Burroughs (1912) crafted the character Tarzan as a philosophical messenger for eugenics. In Burroughs' story, an orphaned human infant is raised in the jungle by a family of apes. He grows strong in spite of his precarious status in the primate community in which he finds himself. He thrives and becomes the absolute “master” of his environment. According to Burroughs' narrative, Tarzan had been prepared by millions of years of evolution to be superior to all other creatures, including humans of other races and people of lower social classes.
Burroughs was fascinated with eugenics. He believed that human heredity had reached its zenith in the British aristocracy. Both of Tarzan's murdered parents were of English nobility. He was born Lord Greystoke, the title that he would eventually claim. Tarzan first recognized his superiority over the animals of the jungle, and then in regard to other humans he encountered. He observed a group of African warriors, and studied their skin color and other physical features. Burroughs described in detail Tarzan's thoughts about what he perceived to be their humanlike characteristics and yet Burroughs wrote that Tarzan believed that they were not fully humans. When he killed one of them, he sensed a relatedness but knew that this was a creature of some other kind (Burroughs, 1912). Tarzan announced himself when other Caucasians arrived near his jungle home by leaving them a printed message (it is noteworthy that somehow he had taught himself to read and write while completely isolated from other literate humans). His message was: “This is the House of Tarzan, The Killer of Beasts and Many Black Men. Do Not Harm the Things Which Are Tarzan's” (Burroughs, 1912, p. 170). Tarzan, Lord Greystoke, was indeed Burroughs' eugenic avatar of a superman of a superior class.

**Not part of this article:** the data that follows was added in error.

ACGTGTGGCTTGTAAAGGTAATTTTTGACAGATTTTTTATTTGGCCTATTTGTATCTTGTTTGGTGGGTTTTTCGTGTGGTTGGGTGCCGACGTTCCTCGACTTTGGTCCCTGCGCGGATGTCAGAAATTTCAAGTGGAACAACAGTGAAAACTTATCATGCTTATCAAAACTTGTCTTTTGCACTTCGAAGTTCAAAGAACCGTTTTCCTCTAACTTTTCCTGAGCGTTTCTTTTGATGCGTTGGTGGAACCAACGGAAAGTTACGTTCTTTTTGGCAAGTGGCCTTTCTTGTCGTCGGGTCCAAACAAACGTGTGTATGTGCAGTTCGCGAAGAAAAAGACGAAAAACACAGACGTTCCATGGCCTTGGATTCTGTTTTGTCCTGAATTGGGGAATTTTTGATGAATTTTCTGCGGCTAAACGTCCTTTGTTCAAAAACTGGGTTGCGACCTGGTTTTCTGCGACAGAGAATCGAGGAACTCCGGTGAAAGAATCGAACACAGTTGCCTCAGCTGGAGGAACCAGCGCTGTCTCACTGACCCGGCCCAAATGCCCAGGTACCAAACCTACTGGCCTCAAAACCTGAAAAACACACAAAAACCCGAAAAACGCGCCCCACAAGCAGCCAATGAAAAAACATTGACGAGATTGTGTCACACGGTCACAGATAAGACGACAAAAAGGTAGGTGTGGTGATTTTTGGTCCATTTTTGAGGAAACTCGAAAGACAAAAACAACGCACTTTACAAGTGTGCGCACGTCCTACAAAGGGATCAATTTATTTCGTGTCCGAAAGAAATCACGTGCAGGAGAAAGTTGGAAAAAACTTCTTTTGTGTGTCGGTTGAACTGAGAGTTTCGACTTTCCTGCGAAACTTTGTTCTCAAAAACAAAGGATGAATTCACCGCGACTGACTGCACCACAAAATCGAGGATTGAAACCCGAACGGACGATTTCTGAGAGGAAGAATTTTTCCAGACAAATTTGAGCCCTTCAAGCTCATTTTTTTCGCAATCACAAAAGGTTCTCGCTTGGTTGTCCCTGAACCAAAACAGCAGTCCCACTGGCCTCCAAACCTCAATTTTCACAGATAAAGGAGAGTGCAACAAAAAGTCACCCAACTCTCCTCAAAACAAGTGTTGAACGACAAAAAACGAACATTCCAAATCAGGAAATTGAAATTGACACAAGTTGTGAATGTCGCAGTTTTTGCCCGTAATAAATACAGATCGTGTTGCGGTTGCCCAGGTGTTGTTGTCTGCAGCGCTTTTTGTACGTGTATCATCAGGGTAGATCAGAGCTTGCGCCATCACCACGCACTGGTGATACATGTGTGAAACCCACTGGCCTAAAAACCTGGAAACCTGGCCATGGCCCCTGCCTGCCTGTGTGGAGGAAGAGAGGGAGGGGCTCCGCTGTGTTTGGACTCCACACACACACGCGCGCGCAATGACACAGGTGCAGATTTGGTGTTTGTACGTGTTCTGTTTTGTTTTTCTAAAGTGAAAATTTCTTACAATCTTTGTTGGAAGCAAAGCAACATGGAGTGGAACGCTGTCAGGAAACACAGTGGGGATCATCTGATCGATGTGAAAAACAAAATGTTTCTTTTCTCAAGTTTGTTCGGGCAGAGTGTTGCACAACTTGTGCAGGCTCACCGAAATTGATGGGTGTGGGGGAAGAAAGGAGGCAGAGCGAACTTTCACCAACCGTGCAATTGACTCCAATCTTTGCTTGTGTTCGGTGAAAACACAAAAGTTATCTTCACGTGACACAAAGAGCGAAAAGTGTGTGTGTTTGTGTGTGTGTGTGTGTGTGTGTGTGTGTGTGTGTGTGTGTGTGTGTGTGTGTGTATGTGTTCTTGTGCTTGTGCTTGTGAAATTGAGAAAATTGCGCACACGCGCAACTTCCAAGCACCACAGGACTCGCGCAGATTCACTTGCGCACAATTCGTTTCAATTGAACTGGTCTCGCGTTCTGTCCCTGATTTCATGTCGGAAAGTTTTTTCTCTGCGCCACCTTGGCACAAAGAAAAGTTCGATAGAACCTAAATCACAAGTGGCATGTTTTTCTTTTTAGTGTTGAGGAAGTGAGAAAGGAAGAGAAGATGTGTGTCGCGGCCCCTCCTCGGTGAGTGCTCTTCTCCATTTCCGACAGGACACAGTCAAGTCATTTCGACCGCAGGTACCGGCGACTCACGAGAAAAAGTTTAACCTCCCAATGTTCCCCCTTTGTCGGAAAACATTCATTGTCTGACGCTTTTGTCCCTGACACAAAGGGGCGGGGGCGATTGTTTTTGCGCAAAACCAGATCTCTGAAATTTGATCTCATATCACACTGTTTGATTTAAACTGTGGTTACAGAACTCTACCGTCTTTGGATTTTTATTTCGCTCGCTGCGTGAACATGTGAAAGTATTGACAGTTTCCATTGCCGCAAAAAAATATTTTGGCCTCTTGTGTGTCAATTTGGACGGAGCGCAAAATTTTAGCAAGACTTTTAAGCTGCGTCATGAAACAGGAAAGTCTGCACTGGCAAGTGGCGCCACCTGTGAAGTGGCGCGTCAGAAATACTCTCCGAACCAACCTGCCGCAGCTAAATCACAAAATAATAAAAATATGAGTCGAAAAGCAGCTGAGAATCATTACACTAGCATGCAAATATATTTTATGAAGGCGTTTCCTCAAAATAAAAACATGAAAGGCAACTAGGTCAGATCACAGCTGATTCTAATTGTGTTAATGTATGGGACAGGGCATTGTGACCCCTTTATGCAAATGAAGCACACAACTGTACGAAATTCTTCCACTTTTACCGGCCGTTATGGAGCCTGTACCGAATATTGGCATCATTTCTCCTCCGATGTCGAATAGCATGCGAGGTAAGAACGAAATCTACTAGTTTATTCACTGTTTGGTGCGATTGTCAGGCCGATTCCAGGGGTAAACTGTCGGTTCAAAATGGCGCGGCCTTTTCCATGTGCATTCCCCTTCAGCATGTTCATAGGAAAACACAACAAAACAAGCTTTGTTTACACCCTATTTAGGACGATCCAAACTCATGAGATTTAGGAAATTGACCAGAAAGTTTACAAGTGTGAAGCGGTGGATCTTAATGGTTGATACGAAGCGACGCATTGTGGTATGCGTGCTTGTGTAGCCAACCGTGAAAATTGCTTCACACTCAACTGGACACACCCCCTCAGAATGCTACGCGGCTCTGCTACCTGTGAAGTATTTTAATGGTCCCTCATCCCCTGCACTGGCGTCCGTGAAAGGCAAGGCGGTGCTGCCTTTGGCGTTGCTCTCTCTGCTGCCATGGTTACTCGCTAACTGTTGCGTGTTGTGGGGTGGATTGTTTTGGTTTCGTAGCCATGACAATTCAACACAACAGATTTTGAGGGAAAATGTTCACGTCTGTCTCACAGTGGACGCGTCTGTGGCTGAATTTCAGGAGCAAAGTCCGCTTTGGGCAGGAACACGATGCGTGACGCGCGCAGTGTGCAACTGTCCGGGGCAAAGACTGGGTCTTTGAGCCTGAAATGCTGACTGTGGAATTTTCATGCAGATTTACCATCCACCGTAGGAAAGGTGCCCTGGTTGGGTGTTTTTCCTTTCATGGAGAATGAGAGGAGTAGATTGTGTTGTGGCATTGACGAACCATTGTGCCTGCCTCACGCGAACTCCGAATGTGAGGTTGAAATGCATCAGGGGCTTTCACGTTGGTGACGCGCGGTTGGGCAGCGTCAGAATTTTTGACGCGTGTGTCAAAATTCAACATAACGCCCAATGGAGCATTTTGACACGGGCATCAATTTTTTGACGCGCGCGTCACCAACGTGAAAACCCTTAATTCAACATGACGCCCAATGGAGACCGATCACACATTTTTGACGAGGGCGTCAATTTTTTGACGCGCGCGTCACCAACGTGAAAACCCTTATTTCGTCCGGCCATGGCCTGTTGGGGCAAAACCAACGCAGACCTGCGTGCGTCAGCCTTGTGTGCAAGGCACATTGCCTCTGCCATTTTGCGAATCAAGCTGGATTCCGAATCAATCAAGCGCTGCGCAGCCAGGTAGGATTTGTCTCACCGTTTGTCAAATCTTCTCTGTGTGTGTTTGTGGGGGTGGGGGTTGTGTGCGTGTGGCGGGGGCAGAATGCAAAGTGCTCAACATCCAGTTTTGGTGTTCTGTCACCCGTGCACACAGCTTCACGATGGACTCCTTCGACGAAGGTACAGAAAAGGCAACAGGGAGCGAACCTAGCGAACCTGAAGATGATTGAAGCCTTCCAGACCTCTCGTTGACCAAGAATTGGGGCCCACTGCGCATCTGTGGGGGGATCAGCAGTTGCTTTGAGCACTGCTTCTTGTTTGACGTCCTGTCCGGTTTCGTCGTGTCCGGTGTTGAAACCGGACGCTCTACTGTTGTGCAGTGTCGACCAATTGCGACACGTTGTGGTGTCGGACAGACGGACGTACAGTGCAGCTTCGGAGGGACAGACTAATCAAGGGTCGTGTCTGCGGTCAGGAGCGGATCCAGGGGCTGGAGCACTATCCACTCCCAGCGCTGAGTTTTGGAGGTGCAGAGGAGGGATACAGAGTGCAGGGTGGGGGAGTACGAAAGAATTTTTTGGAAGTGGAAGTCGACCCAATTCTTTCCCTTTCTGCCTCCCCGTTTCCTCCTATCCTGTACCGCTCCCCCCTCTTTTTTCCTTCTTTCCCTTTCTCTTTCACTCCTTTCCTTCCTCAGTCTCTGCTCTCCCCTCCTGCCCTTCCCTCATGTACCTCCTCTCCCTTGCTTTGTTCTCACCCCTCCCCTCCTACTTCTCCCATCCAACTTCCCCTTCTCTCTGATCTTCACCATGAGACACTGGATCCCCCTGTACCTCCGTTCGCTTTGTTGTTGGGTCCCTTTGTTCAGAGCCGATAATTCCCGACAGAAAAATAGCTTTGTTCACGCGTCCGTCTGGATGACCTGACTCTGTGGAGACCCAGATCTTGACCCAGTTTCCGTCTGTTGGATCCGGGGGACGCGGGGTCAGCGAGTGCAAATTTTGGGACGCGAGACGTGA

Ayn Rand also celebrated and advocated the concept of individual superiority in her work. She was an admirer of Friedrich Nietzsche and she embraced his belief that the future of humanity depended on the emergence of the Ubermensch (the Above-Human or Superman). He had posited the importance of Ubermensch in his book Thus Spoke Zarathustra (Nietzsche, 1961). Through several of her fictional characters, Rand gave personification to the Ubermensch as someone who is removed from social consciousness and who is unapologetically egoistic. This belief of Nietzsche's is woven throughout her writing and reaches its ultimate portrayal in the protagonist John Galt in the novel Atlas Shrugged (Rand, 1957). He is exalted as heroic in the book because of his radical individualism and extreme self-interest.
Throughout her work, Rand's Ubermensch excelled by his focused rationality. Being rational is the greatest human good and anything that detracts from rationality is “evil.” In contrast she referred to unfocused thought as the primary attribute of “mental parasites,” who constituted the ultimate threat to human society (Rand, 1961).
The Untermensch and Intellectual Disabilities
While it is important to understand the concept of Ubermensch in the thinking of Burroughs and Rand, it is also critical to have an understanding of the opposite concept of Untermensch regarding intellectual and developmental disabilities. Although this concept or term likely may have developed as the antithesis of Ubermensch as argued by Nietzsche, this possibility is not historically evident. It is clear, however, that it was used for this purpose by the American eugenicist Lothrop Stoddard in his 1922 publication, The Revolt of Civilization: The Menace of the Underman. In this monograph, Stoddard, writing at the time of the apex of the eugenics movement (e.g., Goddard, 1912) warned that the people he described as the “underclass” were an eminent threat to society and that they must be controlled both socially and reproductively by the Ubermensch (Stoddard, 1922). The term Untermensch was also used by the Nazis to justify their program of what they termed Race Hygiene (Himmler, 1942).
Burroughs, Rand and “Defectives”
Edgar Rice Burroughs continued to be intrigued by eugenic ideas and proposals. His belief in their importance was expressed in a number of Tarzan sequels including Tarzan and the Lost Empire (Burroughs, 1929). In this book, he created a city (founded by Honus Hasta) overrun with degeneracy until a new leader establishes a strict eugenic policy of genetic control. According to the story, the emperor
made laws so drastic that no thief or murderer lived [long enough] to propagate his kind … the laws of Honus Hasta destroyed not only the criminal but all members of his family, so that there were none to transmit to posterity the criminal inclinations of a depraved sire. (p. 53)